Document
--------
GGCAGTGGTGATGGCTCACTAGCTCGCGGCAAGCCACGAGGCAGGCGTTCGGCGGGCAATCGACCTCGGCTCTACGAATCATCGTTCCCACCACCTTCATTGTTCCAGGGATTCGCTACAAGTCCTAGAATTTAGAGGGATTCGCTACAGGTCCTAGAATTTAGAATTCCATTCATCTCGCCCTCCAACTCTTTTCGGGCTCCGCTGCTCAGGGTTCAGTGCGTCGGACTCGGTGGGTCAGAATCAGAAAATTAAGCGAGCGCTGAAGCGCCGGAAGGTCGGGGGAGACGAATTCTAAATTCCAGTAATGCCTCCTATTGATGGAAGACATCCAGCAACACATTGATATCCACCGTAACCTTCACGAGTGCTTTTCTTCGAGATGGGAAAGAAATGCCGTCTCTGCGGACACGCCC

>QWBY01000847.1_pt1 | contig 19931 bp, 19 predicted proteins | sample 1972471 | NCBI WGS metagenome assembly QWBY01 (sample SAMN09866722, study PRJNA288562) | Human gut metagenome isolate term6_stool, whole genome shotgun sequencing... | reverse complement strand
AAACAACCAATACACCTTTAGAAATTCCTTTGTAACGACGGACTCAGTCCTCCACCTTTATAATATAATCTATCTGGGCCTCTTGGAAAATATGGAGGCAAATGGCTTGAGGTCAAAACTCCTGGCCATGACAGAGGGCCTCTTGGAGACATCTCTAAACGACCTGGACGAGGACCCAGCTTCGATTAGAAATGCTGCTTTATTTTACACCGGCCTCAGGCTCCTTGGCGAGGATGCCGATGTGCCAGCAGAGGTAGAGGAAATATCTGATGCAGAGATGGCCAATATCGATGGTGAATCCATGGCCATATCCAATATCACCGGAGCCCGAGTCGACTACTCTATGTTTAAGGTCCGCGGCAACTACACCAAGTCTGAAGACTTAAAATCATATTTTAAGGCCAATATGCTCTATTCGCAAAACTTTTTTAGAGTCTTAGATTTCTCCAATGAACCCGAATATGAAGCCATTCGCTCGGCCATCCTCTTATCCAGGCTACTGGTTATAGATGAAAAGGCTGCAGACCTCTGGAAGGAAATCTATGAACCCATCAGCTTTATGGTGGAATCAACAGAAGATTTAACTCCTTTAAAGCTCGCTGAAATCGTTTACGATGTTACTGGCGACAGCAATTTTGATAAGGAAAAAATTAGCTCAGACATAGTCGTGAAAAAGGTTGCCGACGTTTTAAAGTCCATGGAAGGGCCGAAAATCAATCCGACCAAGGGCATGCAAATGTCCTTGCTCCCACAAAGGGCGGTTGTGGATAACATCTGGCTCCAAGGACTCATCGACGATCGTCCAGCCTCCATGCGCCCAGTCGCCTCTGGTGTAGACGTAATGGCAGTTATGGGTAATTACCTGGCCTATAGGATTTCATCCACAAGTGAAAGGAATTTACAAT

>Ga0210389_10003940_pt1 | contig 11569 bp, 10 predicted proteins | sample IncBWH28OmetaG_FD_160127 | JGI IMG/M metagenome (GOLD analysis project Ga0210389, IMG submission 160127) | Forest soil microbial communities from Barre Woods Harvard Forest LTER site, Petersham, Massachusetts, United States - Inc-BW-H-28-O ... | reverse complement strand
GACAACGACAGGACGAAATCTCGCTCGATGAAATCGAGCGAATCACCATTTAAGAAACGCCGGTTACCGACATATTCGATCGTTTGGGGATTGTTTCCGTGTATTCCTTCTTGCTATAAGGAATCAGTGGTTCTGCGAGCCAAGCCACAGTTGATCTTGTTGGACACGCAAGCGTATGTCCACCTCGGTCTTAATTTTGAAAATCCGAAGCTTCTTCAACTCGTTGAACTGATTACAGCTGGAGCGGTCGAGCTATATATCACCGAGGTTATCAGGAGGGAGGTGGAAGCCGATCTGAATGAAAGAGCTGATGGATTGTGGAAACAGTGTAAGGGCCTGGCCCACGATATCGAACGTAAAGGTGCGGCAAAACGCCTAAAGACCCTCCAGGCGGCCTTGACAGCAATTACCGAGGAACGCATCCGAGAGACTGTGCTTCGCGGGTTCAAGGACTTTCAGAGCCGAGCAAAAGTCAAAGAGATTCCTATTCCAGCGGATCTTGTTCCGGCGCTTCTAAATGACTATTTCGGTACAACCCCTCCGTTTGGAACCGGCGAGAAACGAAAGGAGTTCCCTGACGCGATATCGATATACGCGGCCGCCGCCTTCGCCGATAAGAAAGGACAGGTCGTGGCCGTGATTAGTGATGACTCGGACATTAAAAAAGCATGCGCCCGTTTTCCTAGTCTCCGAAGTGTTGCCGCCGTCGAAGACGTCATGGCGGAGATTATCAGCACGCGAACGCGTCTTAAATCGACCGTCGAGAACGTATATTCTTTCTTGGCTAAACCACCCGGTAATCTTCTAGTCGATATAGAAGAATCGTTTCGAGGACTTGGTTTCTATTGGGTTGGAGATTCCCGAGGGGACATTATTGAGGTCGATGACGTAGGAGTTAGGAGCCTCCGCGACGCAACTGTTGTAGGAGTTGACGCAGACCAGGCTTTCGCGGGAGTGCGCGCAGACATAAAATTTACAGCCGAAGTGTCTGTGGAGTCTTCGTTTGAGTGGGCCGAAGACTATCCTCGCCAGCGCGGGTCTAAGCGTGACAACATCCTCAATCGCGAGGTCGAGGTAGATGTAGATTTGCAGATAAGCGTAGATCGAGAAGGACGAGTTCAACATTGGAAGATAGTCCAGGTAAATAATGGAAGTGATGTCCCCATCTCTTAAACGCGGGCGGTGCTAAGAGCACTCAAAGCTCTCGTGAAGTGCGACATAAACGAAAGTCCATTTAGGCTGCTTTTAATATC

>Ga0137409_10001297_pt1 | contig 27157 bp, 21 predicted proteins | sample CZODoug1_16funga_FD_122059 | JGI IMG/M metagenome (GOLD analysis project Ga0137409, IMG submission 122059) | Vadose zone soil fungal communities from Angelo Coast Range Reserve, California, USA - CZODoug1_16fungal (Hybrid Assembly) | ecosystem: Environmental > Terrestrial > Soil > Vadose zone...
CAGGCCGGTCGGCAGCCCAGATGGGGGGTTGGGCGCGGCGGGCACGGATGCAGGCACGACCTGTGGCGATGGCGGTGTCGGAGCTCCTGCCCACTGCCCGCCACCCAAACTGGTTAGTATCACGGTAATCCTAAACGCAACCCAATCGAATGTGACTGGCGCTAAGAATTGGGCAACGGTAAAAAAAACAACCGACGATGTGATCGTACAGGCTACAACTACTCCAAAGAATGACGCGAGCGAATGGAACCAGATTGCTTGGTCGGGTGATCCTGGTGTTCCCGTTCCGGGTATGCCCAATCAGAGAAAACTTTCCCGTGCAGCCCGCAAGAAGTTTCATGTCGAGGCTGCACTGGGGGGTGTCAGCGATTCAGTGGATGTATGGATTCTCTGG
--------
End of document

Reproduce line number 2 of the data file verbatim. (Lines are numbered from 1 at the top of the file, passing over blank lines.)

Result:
>QWBY01000847.1_pt1 | contig 19931 bp, 19 predicted proteins | sample 1972471 | NCBI WGS metagenome assembly QWBY01 (sample SAMN09866722, study PRJNA288562) | Human gut metagenome isolate term6_stool, whole genome shotgun sequencing... | reverse complement strand